Did you know that accreditation for animal hospitals is voluntary? Surprising, isn’t it? Nearly 60 percent of pet owners believe that their pet’s veterinary hospital is accredited when it is not. In actuality, only 5% of Canadian animal hospitals have gone through the accreditation evaluation process by the American Animal Hospital Association (AAHA). We are proud to call ourselves an AAHA-accredited hospital.
Accreditation by AAHA means that an animal hospital has been evaluated on approximately 900 standards of veterinary excellence. To maintain their accreditation, hospitals undergo a rigorous review by veterinary experts every three years. State and provincial regulations can vary widely – in fact, some states don’t routinely inspect hospitals, only going in for an inspection when a complaint is filed by a pet owner. AAHA accreditation is considered the standard for veterinary excellence, and does not vary between states or provinces (AAHA accredits hospitals in both the U.S. and Canada).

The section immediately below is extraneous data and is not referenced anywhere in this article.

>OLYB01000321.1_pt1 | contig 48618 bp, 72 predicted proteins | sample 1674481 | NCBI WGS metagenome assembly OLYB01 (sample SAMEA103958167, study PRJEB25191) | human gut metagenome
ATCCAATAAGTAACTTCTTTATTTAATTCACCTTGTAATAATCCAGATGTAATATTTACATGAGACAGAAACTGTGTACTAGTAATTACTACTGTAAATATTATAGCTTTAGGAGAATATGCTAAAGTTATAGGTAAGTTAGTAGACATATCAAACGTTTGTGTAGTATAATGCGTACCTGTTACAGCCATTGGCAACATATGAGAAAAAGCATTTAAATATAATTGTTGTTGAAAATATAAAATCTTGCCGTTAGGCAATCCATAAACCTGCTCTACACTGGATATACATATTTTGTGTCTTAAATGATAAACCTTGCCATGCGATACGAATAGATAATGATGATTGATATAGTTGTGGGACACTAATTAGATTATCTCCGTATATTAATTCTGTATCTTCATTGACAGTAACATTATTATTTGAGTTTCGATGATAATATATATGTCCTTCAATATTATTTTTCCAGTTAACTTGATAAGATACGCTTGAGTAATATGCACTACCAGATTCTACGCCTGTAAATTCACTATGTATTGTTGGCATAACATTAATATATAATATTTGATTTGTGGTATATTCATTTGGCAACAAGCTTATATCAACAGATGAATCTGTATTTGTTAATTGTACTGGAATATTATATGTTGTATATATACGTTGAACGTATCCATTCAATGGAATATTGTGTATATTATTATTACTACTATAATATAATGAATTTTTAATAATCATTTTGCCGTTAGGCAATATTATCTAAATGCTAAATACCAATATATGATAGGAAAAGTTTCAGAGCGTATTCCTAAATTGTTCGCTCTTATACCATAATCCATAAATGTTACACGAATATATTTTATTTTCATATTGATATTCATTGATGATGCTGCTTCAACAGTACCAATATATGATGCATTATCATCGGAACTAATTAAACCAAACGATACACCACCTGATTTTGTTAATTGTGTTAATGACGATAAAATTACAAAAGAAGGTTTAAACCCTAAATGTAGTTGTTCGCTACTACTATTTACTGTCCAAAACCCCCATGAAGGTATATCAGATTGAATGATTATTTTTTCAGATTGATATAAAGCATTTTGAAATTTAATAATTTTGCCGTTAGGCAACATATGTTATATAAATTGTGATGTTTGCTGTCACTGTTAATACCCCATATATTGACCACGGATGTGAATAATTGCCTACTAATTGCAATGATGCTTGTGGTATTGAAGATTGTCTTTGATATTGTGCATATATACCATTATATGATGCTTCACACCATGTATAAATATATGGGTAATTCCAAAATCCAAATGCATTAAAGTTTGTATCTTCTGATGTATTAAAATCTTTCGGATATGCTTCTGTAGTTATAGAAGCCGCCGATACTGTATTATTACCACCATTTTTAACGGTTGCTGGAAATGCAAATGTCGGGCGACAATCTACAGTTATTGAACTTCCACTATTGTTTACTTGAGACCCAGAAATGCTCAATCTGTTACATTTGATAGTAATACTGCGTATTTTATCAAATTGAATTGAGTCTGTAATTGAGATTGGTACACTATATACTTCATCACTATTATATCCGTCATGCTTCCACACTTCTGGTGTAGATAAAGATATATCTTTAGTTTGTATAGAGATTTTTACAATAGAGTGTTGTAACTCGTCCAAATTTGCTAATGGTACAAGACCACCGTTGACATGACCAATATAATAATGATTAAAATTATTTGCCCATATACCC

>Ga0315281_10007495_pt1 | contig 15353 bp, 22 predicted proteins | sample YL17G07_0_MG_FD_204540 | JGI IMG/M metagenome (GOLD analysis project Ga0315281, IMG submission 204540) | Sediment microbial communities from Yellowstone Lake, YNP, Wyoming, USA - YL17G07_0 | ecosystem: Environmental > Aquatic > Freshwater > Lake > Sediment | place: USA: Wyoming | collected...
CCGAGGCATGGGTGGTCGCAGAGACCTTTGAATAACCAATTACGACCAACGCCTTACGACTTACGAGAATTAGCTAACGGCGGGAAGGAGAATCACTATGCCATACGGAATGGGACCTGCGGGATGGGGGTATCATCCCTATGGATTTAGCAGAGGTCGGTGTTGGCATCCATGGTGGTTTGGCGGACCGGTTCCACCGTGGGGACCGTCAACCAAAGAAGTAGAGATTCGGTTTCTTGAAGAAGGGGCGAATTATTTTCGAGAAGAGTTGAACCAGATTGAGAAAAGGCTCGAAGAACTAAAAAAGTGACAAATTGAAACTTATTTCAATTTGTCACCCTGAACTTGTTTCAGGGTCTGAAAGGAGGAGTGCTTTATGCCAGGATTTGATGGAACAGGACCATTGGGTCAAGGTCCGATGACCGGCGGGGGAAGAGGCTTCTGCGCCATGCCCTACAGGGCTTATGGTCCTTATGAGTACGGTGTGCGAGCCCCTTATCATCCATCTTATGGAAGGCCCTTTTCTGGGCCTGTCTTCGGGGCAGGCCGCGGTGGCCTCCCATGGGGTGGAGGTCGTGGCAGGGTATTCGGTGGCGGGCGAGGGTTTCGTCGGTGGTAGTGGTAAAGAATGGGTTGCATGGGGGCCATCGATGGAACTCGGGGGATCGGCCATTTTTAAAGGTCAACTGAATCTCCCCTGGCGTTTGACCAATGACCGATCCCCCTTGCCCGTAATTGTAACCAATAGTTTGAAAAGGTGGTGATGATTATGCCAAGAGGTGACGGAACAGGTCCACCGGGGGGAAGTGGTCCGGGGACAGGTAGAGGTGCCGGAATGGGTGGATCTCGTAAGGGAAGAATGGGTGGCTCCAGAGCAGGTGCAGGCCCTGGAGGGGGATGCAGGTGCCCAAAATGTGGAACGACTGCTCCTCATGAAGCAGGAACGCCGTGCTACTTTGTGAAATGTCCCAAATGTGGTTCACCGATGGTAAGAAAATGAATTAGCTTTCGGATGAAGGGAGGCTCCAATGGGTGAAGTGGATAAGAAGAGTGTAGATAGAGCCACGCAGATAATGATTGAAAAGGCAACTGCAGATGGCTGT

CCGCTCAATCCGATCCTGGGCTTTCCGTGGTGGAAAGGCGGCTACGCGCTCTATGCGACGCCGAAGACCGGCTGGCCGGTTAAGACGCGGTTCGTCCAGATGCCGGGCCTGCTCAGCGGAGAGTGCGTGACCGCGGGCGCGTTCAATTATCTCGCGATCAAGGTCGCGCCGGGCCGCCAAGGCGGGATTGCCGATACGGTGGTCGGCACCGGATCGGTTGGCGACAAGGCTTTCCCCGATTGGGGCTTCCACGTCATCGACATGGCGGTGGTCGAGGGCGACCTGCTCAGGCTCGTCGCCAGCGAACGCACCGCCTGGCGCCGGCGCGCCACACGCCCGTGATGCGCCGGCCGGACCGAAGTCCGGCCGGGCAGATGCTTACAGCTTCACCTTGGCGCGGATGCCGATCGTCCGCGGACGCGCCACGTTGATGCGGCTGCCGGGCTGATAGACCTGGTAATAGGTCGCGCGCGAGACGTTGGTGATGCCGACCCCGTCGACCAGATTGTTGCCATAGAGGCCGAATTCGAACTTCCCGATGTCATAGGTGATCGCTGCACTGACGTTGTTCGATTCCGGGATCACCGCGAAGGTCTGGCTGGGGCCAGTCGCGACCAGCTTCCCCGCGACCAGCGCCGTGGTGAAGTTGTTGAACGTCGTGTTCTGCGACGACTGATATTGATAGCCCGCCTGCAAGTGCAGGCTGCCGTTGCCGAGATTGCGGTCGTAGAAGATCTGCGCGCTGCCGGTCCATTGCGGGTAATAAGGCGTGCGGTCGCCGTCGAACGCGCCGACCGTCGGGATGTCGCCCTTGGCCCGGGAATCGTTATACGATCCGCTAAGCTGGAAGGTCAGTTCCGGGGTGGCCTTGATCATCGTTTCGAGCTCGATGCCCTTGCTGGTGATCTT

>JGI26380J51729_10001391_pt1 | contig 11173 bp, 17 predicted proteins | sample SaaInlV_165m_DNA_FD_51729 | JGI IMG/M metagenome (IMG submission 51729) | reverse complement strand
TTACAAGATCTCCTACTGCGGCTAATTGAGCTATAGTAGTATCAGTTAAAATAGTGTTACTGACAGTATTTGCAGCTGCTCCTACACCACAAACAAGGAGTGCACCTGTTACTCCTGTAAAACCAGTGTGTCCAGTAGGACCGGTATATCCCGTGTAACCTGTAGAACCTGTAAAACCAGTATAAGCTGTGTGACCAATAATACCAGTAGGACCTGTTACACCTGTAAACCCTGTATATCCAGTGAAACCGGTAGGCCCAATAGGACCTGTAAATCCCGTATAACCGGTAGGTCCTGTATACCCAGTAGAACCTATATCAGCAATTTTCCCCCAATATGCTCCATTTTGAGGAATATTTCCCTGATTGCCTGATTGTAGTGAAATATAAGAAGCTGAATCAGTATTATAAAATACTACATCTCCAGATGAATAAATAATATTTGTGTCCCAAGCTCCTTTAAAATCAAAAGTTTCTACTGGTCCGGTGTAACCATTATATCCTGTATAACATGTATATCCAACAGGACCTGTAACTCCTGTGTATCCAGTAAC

We are an AAHA-accredited veterinary hospital. That means we hold ourselves to a higher standard. Pets are our passion. And keeping them healthy is our #1 priority. Here, we strive to deliver excellent care for pets. Because your pets deserve nothing less.
July 22 is AAHA Accredited Hospital Day. A day where we can celebrate holding ourselves to a higher standard!
Learn more about AAHA accreditation and why our accreditation is important to you and your pet. Visit aaha.org/petowner.